A Place for Cultural Exchange – Antique Markets in Brussels

In the North of Brussels between the royal square and Nord Station lies a market with vendors of antiques and where you can buy “little things,” as one police man describes it.

Lots of little things

Lots of little things

Holding a piece of paper with the destination scribbled on the back, I maneuvered my way through the zigg-zagged streets of Brussels until I saw the ever so familiar square divided up into sections. Strolling the isles, the men seemed to gather from ethnic origins of Africa, the Middle East,  Eastern Europe, coming to display their possessions for sale.

Munching on a sausage bought nearby, the mustered oozed out the end and one of the venders shouted, “bon appetite” as I fumble with my layers, oversized bag, and notebooks. I watched as others sipped their small cups of tea brought in wired cup holders seen in the bazaars of South Asia. I watched the men greet each other, holding hands and embracing with genuine respect and giddiness as though long lost friends. They yelled in arabic and gestured to the cafe shop across the street ordering 3 coffees.

A whirling mixture of cultures seemed to blend together, separate from the outside world of Brussels. A woman of caucasian descent told me she is selling jewellery for a local silver smith and I took note of the only other 2 women within the  market that were selling their objects.

Inspired, unable to hold back, I found a slim place between a tree and a table where old camera parts lay. I scribbled thoughts down, my heart seems to be finally pouring out with curiosity. Local occupants of Brussels and tourists squeezed by me to finger through the objects with little acknowledgment. I too, at that moment had become apart of the whirlwind of ethnic and cultural behavior, I too had traveled to be in this bazaar, I too was in engaged in the negotiation of all it had to offer.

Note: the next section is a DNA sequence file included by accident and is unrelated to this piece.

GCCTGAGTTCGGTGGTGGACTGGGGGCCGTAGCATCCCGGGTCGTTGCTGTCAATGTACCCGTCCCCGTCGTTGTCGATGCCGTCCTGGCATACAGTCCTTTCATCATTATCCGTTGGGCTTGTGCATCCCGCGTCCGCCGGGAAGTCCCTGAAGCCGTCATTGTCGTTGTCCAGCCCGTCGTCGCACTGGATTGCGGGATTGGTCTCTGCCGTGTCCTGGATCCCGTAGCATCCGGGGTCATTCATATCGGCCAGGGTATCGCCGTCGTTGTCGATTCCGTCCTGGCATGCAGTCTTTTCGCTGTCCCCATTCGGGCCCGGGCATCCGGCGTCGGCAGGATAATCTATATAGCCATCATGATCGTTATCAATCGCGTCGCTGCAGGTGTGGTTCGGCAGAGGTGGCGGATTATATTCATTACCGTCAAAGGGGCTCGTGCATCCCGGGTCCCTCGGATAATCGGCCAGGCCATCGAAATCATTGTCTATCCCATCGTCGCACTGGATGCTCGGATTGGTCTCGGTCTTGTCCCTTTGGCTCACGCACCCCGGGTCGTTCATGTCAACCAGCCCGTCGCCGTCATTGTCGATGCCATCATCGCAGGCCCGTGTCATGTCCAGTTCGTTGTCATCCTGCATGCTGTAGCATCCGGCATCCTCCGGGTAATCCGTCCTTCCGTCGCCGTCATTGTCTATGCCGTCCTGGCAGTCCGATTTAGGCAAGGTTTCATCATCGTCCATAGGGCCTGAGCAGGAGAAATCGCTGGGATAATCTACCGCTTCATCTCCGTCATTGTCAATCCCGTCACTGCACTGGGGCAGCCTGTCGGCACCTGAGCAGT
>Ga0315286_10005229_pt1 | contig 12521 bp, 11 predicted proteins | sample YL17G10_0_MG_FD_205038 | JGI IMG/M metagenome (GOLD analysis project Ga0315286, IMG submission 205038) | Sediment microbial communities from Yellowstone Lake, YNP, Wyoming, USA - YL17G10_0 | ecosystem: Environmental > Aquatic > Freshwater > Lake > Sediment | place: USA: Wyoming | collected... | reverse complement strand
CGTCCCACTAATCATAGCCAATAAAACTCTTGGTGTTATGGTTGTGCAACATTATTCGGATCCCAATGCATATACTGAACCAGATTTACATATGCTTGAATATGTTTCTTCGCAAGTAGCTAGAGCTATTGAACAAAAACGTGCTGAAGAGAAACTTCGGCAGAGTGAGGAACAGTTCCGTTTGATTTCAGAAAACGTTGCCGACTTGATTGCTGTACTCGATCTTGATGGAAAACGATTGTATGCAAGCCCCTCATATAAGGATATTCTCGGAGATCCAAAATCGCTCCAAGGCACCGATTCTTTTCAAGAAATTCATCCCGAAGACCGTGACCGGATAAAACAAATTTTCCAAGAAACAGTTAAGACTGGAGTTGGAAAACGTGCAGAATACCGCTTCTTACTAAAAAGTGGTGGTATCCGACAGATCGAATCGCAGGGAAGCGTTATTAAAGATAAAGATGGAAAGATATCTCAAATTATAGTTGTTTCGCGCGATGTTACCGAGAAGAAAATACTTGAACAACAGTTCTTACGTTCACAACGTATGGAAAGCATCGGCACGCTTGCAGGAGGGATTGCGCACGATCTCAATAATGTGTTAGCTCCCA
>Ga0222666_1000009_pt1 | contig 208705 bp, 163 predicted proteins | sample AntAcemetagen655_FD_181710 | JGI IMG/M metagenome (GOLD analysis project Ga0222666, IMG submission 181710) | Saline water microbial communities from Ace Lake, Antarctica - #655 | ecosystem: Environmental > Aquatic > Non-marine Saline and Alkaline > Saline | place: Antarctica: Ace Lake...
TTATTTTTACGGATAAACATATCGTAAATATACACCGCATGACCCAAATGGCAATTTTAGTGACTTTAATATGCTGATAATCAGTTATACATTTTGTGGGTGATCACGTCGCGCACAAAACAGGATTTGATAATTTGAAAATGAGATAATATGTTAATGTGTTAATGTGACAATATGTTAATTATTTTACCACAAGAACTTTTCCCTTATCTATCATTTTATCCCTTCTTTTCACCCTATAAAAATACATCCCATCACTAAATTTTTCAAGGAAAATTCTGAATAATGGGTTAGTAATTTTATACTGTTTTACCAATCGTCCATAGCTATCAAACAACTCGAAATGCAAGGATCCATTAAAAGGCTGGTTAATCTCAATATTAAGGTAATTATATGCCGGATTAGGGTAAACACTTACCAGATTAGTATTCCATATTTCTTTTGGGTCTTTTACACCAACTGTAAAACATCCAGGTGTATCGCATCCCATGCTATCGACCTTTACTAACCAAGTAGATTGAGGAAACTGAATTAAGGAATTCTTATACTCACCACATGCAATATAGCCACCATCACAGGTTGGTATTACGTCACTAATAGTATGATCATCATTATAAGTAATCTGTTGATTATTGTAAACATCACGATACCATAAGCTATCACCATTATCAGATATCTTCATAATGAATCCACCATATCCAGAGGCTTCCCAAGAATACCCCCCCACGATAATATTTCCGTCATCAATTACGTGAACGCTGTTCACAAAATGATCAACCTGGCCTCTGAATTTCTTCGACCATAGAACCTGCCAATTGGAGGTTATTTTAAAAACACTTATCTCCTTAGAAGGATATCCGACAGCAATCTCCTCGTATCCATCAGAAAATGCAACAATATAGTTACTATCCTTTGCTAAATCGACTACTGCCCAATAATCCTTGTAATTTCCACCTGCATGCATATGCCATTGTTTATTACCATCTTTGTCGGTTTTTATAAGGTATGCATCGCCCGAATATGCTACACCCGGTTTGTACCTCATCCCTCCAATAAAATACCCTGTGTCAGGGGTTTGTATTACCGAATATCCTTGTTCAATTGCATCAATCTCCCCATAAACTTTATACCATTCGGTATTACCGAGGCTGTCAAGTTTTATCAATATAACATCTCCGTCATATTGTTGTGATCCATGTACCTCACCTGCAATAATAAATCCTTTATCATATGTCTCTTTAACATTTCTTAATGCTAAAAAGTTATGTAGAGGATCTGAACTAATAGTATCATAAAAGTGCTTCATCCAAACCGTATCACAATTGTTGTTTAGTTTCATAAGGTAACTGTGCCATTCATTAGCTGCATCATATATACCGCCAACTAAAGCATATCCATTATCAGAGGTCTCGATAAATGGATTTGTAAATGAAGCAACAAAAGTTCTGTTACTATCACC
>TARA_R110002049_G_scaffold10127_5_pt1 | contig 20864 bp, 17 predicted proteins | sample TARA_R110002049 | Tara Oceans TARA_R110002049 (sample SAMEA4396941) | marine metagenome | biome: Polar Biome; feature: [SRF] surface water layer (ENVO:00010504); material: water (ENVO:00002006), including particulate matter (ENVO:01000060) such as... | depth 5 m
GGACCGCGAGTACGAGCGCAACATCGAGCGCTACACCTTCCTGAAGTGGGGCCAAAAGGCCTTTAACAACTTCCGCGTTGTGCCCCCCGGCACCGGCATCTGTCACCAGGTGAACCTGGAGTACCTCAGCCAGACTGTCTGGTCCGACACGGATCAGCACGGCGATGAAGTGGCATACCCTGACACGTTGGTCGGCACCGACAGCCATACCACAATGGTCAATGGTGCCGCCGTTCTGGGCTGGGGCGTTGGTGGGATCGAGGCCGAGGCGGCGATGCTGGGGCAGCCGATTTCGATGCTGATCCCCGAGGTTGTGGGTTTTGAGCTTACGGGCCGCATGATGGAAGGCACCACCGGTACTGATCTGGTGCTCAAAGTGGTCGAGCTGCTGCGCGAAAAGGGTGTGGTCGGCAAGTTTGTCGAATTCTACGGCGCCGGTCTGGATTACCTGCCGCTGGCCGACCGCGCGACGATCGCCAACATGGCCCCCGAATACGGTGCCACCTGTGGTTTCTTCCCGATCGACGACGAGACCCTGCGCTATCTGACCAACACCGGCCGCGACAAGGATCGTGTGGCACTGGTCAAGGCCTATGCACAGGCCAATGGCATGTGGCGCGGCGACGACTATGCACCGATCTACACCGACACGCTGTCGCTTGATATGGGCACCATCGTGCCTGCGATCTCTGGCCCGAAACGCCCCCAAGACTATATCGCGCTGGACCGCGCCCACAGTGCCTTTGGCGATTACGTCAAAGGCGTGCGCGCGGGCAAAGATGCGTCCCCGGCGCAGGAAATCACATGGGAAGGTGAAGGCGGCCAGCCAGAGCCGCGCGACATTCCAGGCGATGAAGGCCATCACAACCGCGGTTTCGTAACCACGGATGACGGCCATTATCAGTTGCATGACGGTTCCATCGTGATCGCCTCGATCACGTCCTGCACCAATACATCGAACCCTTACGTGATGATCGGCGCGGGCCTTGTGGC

As my personal journey with this obsessed area of cultural exchange between both foreigners,  neighboring cultures, ethnic powers, and gendered powers led me to questions of design, how long has the bazaar been there, has it moved, why and how did it arise, how has it changed over time, how as the environment restricted the growth of the bazaar? What are the characteristics of its venders, do they move, float, are they stationary, where do they come from, how do they get there? My curiosity grew with thoughts of how the vendors became connected to their objects and themed sales, what were the cultural biography of the objects?

The Office

The Office

I perused further observation in gender relations, power relations of ethnicity and age. I questioned the journeys of men venturing into the life of a merchant and into these manhoods and  tradition, I wondered about their homes, I desired to know their perceptions of their realities, on the shifting dynamics within the market. Mostly, I wanted to understand their personal stories of migration to their current square plot in the market .


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